This post may go against the idealist author’s idea of what sells books. As someone who has had varying levels of success, I now have a large enough sample size that I can tell you what I have observed with regard to what attracts readers to Indie Authors and their work.
The most important factor in the success of a book is the author’s group of followers. This is typically measured not by how many likes you have on your Facebook author page or by how many Twitter followers you have. This following is generated by getting people to subscribe to your content, typically through the creation of a mailing list.
At first I thought the idea of cultivating and maintaining an email list was outdated and cumbersome. I’ve since found that neither one is true. An email list is a group that can help you evaluate your ideas. It’s like your own personal focus group.
There are many ways to build a mailing list. My initial list came from giving away something related to my first book. I bought a pen that contained a video camera in it. It wasn’t that expensive (around $40) and helped me build a substantial mailing list by using it as a grand prize with a signed copy of my book as 2nd prize and an e-book as 3rd.
As for maintaining a list, MailChimp is an excellent service with many features that can be used for free. It helps you generate newsletters and easily communicate with your subscribers.
One thing you need to focus on with a mailing list is not generating emails that will be perceive as spam. This is a surefire way to lose subscribers or worse, get your email blacklisted by the major email services.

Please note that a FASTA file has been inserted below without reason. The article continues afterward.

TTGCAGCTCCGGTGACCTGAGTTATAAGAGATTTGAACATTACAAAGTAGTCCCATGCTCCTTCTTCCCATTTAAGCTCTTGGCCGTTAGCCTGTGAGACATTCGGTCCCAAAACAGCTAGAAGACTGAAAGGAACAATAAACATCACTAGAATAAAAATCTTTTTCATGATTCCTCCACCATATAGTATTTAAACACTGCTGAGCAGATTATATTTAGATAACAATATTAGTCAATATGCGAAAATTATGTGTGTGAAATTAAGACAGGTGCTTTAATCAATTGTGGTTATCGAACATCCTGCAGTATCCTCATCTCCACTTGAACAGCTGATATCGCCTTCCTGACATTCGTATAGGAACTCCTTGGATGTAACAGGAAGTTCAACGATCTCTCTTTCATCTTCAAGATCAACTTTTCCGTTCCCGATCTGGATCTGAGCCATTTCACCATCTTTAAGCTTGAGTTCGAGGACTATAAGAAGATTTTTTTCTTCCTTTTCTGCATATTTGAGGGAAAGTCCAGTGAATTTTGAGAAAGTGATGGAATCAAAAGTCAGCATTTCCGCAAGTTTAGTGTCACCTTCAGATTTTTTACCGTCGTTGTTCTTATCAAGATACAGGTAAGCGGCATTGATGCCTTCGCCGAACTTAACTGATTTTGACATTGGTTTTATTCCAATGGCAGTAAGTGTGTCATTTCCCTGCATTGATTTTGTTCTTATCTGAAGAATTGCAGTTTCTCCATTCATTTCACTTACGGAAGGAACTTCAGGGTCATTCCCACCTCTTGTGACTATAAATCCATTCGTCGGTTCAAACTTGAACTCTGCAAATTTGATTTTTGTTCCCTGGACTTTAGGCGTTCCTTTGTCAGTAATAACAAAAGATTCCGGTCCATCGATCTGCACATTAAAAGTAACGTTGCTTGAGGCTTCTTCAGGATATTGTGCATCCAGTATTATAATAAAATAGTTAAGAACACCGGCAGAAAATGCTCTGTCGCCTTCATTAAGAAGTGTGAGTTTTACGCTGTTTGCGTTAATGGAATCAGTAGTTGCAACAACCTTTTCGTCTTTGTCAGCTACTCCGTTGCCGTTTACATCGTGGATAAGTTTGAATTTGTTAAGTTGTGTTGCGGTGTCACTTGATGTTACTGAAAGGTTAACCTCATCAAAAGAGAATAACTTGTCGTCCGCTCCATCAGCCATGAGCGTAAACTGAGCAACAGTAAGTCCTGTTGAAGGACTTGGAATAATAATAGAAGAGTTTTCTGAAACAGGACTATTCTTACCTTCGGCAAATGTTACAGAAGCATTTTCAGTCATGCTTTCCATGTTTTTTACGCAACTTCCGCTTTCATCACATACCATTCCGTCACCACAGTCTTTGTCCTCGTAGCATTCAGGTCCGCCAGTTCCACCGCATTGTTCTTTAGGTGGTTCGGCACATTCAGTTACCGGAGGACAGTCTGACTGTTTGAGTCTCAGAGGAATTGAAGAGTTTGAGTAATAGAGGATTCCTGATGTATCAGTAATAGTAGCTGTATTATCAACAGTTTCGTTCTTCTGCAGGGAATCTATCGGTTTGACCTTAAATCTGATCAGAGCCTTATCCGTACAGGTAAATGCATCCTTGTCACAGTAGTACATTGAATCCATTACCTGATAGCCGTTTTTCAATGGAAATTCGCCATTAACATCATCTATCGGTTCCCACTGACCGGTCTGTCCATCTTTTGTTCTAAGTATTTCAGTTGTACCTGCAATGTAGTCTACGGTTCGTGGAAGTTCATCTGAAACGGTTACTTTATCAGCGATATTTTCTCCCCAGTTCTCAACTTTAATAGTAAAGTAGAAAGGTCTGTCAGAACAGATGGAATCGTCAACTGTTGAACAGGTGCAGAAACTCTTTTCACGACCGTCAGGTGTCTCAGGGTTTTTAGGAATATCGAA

If you’re releasing your first book, you might want to spend a great deal of time building a mailing list and creating buzz before its release.
The second most important factor in gaining exposure for your book is its title. Early on, I knew that my main character’s name would be Frank. I also saw my wife voraciously purchase the Janet Evanovich books with numbers in the title (One for the money, Two for the Dough, etc.) and the Sue Grafton books with the alphabet title gimmick. I wanted to do something similar so I went with trying to put the name ‘Frank’ in the title of each. Thus, I started with Frankly Speaking, Let Me Be Frank (the result of a contest to get more subscribers on my mailing list), Frank Incensed (the one I get the most reaction to, thus far), and the new one, Frankly, My Dear.
Sometimes I think I painted myself in a corner with these titles, but it has become a fun challenge with each new one. Sometimes coming up with the title leads me into the premise for the book. At an author event, I had someone who sat through a panel that I participated in come up to me with a list of about 25 ‘Frank’ titles after listening to me talk about this in the panel.